Festival held to honor immigrants and refugees in Central Fresno

FRESNO, Calif. (KFSN) -- 

The drumbeat of the immigration debate got louder in Central Fresno.

Drummers and dancers got things rolling for a festival to mark the opening of the first SIREN office in Fresno, and food vendors kept everybody fed.

After this opening festival, they will turn to serious business.

The Services Immigrant Right and Education Network has helped immigrants out of its San Jose offices for more than 30 years with legal help, and political organizing.

"Right now we're at a crossroads where people want to get us to stop talking, complaining, and just remember that we are a community and this is your house. You have our backs and we have your backs," said Tomas Margain.

Organizers say about 900,000 immigrants live in the Central Valley and half a million native-born children have immigrant parents.

Community Spotlight: Services, Immigrant Rights and Education Network (SIREN) in Modern Latina

by Linda Castillo, ModernLatina.com

Services, Immigrant Rights and Education Network (SIREN) was founded by attorneys, immigrant rights activists and advocates over 31 years ago in response to the 1986 Immigration Reform and Control Act to assure that immigrants and refugees in Silicon Valley would have a place to land for legal services, receive support on an advocacy level for those that didn’t receive amnesty. Over the years, SIREN has grown to include policy analysis and advocacy, community education, legal services, civic engagement and community and service provider trainings.

I had a chance to speak with SIREN’s Executive Director, Maricela Gutiérrez. Maricela’s parents came from San Luís Potosí, Mexico over 40 years ago to the Central Valley, California. Growing up in a farm working rural area, she experienced firsthand the economic equity issues that are still apparent today for immigrants, especially undocumented immigrants. She saw the lack of health care, lack of well-paying jobs with benefits and overall lack of resources. She experienced 7 to 8 ICE deportation interactions growing up which formed her view of the world. She always grew up knowing she wanted to do something about it.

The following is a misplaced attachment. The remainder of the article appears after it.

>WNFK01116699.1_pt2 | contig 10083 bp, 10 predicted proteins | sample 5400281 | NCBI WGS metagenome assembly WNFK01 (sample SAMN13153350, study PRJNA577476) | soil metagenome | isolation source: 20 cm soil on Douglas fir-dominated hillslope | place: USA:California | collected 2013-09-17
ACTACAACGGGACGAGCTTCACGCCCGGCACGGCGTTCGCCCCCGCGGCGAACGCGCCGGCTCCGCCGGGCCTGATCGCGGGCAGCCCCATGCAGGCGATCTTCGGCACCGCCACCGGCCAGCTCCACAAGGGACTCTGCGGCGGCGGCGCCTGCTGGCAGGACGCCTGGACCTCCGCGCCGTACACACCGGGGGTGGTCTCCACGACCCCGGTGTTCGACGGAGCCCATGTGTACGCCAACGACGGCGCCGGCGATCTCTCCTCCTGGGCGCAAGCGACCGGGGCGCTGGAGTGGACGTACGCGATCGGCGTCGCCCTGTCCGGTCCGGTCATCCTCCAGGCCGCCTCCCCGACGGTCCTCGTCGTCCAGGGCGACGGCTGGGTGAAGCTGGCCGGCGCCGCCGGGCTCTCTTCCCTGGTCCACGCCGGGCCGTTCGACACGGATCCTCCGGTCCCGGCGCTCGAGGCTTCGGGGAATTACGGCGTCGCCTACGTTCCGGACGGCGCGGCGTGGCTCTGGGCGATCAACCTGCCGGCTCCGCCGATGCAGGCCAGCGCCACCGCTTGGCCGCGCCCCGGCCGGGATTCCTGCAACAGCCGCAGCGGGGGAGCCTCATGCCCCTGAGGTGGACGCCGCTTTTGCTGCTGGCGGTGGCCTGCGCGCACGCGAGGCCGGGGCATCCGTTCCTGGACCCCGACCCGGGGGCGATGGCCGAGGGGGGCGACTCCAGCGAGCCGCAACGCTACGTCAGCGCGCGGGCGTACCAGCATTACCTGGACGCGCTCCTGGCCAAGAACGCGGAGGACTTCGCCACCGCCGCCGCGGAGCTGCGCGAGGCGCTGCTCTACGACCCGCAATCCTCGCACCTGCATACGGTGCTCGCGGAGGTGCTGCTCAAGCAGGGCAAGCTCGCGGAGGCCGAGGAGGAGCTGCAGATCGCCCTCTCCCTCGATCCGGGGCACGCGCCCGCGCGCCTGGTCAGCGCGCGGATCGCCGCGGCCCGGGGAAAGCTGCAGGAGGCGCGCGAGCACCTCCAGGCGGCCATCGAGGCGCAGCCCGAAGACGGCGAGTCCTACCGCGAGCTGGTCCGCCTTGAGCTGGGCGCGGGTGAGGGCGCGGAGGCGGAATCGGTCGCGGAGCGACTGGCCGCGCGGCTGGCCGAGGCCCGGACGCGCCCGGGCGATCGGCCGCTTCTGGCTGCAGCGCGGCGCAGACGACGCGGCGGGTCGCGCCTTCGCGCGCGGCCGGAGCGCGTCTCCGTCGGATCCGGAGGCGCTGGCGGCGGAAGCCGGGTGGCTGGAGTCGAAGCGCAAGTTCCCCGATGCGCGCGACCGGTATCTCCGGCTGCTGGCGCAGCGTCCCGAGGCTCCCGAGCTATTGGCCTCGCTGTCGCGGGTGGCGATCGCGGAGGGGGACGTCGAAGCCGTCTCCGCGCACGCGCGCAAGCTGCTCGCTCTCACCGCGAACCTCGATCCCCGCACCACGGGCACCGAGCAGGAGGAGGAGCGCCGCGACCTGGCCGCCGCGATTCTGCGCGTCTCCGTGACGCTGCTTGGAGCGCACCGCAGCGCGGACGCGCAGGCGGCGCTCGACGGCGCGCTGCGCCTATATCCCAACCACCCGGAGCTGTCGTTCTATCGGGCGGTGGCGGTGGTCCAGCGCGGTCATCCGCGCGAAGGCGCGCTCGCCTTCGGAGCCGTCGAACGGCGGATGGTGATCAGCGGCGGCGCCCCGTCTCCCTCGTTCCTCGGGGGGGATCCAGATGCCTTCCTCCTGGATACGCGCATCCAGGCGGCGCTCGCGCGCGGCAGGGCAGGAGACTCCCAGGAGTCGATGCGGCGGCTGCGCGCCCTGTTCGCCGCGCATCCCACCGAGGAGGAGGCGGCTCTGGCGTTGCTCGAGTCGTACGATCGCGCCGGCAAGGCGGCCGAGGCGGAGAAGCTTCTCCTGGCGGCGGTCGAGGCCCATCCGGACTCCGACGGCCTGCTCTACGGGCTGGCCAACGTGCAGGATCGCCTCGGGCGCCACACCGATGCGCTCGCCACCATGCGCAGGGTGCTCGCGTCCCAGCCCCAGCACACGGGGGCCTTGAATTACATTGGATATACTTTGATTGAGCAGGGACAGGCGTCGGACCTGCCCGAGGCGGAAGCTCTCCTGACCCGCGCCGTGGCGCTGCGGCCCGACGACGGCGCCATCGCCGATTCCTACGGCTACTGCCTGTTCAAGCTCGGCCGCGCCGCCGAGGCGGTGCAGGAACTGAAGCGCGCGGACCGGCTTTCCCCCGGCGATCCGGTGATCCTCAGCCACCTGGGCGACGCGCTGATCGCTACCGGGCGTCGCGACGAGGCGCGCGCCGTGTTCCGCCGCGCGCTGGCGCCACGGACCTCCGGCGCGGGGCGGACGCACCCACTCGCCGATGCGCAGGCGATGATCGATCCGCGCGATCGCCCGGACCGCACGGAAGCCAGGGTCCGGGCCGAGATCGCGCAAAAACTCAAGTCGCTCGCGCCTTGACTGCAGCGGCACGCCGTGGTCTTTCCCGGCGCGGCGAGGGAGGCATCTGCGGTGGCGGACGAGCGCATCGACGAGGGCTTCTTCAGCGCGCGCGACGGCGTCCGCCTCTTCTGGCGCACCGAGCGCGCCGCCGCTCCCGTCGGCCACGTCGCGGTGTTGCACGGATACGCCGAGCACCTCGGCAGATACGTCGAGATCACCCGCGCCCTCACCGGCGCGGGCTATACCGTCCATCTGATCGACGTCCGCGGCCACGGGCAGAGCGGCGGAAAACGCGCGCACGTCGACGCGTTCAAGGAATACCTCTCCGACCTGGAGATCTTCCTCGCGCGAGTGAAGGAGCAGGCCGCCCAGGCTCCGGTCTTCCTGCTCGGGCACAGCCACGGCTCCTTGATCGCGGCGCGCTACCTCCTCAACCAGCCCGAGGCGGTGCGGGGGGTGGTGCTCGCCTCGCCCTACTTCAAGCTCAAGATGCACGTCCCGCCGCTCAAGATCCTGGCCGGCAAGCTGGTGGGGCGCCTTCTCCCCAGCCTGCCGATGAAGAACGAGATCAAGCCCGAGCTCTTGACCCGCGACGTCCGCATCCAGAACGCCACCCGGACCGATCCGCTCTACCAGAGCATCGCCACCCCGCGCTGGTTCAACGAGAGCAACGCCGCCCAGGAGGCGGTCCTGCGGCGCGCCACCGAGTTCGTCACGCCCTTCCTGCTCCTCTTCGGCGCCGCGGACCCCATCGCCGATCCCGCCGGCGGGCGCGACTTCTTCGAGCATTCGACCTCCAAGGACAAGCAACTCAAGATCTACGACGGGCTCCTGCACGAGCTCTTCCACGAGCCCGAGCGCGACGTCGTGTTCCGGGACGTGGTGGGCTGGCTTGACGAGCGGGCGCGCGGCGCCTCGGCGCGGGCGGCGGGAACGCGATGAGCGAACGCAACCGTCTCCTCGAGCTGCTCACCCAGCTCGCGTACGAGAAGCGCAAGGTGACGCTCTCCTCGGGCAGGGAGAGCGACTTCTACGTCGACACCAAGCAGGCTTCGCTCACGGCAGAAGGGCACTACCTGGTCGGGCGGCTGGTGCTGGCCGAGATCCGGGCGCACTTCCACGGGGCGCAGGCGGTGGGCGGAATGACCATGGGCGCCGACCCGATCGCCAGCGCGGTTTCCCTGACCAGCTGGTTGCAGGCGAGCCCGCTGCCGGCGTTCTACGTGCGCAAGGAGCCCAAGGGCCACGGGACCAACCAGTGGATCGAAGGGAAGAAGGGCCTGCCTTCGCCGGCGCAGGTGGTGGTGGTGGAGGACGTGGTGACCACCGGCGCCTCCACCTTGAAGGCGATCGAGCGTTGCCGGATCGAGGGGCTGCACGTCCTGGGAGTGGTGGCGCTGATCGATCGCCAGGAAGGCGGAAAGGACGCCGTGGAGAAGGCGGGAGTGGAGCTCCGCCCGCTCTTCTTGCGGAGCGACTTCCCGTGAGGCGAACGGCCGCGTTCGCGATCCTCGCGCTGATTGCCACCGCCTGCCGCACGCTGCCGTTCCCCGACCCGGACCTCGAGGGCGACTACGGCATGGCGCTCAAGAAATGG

New poll finds most parents don’t support arming teachers

New poll finds most parents don’t support arming teachers

The immigrant advocacy group Services, Immigrant Rights, and Education Network (SIREN) in San Jose has been fielding more concerns about immigration raids than in the past. Children are worried about their parents being deported, said executive director Maricela Gutierrez, which can make it hard for them to focus in class. Some school districts have even seen a decrease in student attendance, she said, after high-profile raids.

“It’s going to have long-term effects on how our children are seeing our government,” she said, “and the distrust they are building in our federal government.”

Read More

We Demand a Clean Dream Act

SIREN has been working relentlessly for a Clean Dream Act. Just this past week, SIREN leaders were in Washington, DC along with hundreds of other activists in the largest showing of civil disobedience in immigrant rights history. Maricela Gutierrez, SIREN’s Executive Director, was arrested in Washington, DC as she and hundreds of immigrant rights leaders demonstrated their unwavering commitment to fight for justice.

While SIREN staff and youth leaders represented Northern California in Washington, DC to fight for a #CleanDREAMAct, SIREN also led an action in Modesto with partners at Rep. Jeff Denham's office in Modesto. We delivered nearly 1,000 postcards and sang some holiday carols to support a CLEAN DREAM Act before the end of the year!

Here are two news articles about SIREN’s advocacy efforts:

Mercury News, 12/6/2017
Immigration activists push Congress to act on DACA

Daily Kos, 12/6/2017
Two members of Congress among the over 200 demonstrators arrested in support of Dreamers